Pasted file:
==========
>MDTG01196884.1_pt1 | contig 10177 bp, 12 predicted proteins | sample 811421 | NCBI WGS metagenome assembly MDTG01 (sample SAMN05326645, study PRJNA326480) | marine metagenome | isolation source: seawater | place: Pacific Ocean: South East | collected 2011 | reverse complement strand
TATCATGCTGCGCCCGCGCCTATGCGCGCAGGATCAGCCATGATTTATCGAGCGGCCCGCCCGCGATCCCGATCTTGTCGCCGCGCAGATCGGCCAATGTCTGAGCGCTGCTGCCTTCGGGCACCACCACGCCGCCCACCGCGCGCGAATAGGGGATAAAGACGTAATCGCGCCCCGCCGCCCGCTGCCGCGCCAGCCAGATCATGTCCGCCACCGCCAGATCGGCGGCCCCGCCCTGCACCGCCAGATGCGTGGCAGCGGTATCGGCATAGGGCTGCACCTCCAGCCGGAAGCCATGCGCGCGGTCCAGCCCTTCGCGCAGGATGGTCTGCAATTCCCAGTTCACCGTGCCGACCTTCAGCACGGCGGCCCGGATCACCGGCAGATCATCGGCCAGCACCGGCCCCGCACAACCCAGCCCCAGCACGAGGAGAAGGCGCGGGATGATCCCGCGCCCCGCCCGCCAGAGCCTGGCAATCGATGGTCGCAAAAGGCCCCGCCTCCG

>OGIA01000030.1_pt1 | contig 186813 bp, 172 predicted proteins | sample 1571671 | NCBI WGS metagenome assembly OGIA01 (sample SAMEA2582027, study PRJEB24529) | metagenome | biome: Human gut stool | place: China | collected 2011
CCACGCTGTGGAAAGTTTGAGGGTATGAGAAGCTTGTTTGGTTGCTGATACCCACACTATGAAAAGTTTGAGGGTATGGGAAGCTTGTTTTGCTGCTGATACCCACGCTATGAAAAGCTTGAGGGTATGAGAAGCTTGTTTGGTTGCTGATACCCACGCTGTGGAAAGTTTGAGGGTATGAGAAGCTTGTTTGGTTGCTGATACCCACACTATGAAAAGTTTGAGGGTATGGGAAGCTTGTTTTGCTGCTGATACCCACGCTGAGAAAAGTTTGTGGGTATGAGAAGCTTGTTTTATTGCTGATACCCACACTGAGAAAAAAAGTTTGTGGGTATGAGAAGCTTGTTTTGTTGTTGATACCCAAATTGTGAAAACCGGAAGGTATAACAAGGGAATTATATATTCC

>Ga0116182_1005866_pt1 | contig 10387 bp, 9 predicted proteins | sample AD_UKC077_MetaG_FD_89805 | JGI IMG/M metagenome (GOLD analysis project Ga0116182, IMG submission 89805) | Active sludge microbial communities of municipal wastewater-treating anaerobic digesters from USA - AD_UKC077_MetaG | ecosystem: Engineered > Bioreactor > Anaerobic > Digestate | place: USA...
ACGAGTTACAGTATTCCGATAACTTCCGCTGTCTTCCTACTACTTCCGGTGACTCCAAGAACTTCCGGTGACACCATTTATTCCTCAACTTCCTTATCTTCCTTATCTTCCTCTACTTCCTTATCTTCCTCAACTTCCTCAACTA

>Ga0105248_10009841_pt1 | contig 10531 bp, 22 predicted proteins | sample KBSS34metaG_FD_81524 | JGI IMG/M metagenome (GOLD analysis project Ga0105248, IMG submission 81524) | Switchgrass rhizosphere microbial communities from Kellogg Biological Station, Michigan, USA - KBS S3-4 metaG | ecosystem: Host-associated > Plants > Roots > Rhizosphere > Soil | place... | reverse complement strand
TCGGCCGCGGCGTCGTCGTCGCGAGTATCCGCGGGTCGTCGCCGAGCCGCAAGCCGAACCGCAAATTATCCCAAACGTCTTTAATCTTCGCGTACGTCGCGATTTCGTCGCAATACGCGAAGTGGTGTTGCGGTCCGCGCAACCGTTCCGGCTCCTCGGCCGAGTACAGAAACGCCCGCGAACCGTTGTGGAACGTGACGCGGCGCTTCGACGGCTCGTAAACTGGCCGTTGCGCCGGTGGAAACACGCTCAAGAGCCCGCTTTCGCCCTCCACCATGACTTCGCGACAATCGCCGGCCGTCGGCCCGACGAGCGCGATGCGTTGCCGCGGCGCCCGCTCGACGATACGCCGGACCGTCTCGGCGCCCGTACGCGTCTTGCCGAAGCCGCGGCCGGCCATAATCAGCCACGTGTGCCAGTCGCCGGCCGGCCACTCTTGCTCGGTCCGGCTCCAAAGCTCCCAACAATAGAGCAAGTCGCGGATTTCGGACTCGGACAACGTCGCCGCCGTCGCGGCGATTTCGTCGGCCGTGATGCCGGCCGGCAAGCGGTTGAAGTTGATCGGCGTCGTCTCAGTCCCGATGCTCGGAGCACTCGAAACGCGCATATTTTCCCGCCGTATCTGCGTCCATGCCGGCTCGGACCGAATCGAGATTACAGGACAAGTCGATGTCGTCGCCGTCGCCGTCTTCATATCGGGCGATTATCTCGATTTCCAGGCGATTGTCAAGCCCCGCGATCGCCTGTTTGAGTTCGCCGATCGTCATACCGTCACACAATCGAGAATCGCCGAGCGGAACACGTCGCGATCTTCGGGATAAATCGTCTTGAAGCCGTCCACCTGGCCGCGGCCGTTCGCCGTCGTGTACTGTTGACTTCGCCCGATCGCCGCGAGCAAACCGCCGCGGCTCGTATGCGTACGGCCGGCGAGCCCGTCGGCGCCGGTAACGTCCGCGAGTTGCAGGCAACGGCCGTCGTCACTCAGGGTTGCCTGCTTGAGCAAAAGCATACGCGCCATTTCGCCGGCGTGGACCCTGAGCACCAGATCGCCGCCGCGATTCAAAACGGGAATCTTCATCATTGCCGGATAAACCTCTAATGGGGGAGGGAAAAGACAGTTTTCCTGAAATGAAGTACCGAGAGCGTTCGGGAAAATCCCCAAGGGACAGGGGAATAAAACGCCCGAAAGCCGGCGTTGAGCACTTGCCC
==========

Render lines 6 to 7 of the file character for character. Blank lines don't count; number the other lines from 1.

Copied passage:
ACGAGTTACAGTATTCCGATAACTTCCGCTGTCTTCCTACTACTTCCGGTGACTCCAAGAACTTCCGGTGACACCATTTATTCCTCAACTTCCTTATCTTCCTTATCTTCCTCTACTTCCTTATCTTCCTCAACTTCCTCAACTA

>Ga0105248_10009841_pt1 | contig 10531 bp, 22 predicted proteins | sample KBSS34metaG_FD_81524 | JGI IMG/M metagenome (GOLD analysis project Ga0105248, IMG submission 81524) | Switchgrass rhizosphere microbial communities from Kellogg Biological Station, Michigan, USA - KBS S3-4 metaG | ecosystem: Host-associated > Plants > Roots > Rhizosphere > Soil | place... | reverse complement strand